TORONTO -- LeBron James is the best basketball player in the world, whether he's shooting well from the perimeter or not. His combination of size, athleticism, skill and intelligence are unmatched. He has shot 71 percent* in the restricted area over his 14-year career and has almost 20,000 career points just from free throws and shots in the paint.
* Among 192 players with at least 1,500 restricted area shots since James entered the league in 2003, only Shaquille O'Neal (72.8 percent) has shot better than James (71.5 percent) in the restricted area.
He's also the best passer in the league, complemented by some of the league's best shooters, both in Miami and in his second stint in Cleveland. His average of 4.7 assists per game on 3-pointers this season were an all-time high.
James' own jumper has been inconsistent throughout his career. In the middle of the 2015-16 season, he was the worst high-volume shooter from outside the paint, shooting worse than the Kobe Bryant retirement tour. James saw that, put in some work, and had a great shooting stretch ... for a couple of weeks. He finished the season with a field goal percentage of just 41.6 percent from outside the paint, the third worst mark of his career.
James has seen more ups and downs in the postseason. From 2006 (James' first playoff appearance) through last season, 121 players took at least 200 shots from outside the paint in the playoffs. Among the 121, James ranked 108 in field goal percentage (33.9 percent) and 96th in effective field goal percentage (40.8 percent) from outside the paint.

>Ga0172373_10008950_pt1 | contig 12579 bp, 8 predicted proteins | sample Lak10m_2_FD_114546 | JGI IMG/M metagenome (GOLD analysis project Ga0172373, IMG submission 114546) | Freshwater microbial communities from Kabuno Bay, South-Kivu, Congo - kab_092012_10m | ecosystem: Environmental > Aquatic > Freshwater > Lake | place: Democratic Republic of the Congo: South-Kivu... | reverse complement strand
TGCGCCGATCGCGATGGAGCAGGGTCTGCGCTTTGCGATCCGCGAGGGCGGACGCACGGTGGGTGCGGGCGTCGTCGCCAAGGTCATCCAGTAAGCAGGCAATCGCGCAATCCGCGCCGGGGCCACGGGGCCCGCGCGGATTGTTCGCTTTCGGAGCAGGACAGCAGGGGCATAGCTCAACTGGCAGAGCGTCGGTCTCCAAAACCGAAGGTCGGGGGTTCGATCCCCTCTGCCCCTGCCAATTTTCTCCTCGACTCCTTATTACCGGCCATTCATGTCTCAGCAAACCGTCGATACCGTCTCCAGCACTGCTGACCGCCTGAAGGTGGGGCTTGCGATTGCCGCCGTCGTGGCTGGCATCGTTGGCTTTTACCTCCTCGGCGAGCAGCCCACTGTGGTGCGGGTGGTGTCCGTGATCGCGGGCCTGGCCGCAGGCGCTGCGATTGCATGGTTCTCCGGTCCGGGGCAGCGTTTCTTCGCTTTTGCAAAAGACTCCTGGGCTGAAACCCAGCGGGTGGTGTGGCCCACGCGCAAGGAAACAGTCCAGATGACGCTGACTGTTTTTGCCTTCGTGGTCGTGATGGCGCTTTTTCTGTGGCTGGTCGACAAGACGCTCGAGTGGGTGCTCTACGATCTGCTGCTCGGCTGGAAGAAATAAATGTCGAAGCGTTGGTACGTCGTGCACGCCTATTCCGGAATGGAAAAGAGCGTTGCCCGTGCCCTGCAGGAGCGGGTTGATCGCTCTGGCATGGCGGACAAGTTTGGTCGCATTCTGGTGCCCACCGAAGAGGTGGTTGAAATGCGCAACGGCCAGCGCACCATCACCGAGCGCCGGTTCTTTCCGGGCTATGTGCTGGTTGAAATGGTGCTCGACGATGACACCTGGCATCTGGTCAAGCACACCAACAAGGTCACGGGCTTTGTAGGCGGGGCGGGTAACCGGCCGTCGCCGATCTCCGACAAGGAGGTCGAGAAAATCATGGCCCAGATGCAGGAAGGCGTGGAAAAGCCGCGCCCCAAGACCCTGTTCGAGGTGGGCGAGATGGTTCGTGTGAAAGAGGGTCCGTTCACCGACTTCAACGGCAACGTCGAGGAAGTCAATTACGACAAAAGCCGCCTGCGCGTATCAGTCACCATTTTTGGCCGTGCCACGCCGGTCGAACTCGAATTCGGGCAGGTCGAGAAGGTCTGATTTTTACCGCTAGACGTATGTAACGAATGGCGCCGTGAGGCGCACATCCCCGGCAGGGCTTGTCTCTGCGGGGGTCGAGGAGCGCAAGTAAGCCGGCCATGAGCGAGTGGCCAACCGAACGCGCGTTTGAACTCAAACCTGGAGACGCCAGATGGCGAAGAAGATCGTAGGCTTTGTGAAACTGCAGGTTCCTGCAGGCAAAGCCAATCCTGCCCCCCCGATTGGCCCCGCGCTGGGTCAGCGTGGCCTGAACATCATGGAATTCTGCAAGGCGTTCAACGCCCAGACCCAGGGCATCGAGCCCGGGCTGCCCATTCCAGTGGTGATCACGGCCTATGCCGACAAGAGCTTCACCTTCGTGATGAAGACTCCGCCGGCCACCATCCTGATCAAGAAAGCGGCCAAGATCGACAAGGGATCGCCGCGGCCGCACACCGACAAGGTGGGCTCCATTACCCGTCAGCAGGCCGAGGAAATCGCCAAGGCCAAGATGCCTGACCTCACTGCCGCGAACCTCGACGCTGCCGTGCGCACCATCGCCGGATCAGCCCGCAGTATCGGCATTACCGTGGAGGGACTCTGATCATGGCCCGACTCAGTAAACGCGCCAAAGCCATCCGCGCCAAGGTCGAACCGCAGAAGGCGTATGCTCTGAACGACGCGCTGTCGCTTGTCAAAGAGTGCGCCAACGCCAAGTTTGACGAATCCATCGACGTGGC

Sometimes, it's mattered. Sometimes, it hasn't. In the 2015 Finals, Andre Iguodala sagged off James, he shot 27 percent from outside the paint, and the Cavs lost to the Golden State Warriors. But three years earlier, James won his first championship and was the Finals MVP, having shot a brutal 7-for-38 (18 percent) from outside the paint against the Oklahoma City Thunder.
How James shoots from the perimeter obviously has an effect on how he's defended, though the more weapons he has around him, the harder it is to give him the space that allows him to see the entire floor. This year, coming up with a scheme to slow James down is harder than ever.
The Cavs currently lead their conference semifinals series 3-0, having outscored the Toronto Raptors, 135-51 from 3-point range. And that's not just because James has great shooters around him. He's actually been one of the great shooters himself and leads the Cavs with eight 3-pointers (on just 15 attempts) in the series.
James (17-for-35, 48.6 percent) ranks seventh in 3-point percentage among 48 players that have attempted at least 25 threes in the postseason. He also ranks fourth in pull-up 3-point percentage among 14 players who have attempted at least 20 threes off the dribble.
James' effective field goal percentage from outside the paint through seven playoff games is 57.8 percent, up from 40.8 percent over his first 11 postseasons. And it's not just because he's shooting well. It's also because he's shot more from behind the 3-point line than from a step or two inside it.
This was the first regular season that James took more 3-pointers than mid-range shots, jumping from a ratio of 0.9 in '15-16 to 1.3 in '16-17. So an increase in field goal percentage (from 34.3 percent to 36.2 percent) produced an even bigger increase in effective field goal percentage (from 41.6 percent to 46.5 percent) from outside the paint. Three is greater than two, after all.
James' 3-point attempt to mid-range attempt has been even higher (1.5) in the playoffs. Maybe the shooting will drop off at some point, but it's clear that, in his 14th season, he's become more comfortable beyond the arc, which is a scary thought for the Raptors as Cleveland tries to close out the series in Game 4 on Sunday (3:30 p.m. ET, ABC) and for future Cavs opponents.
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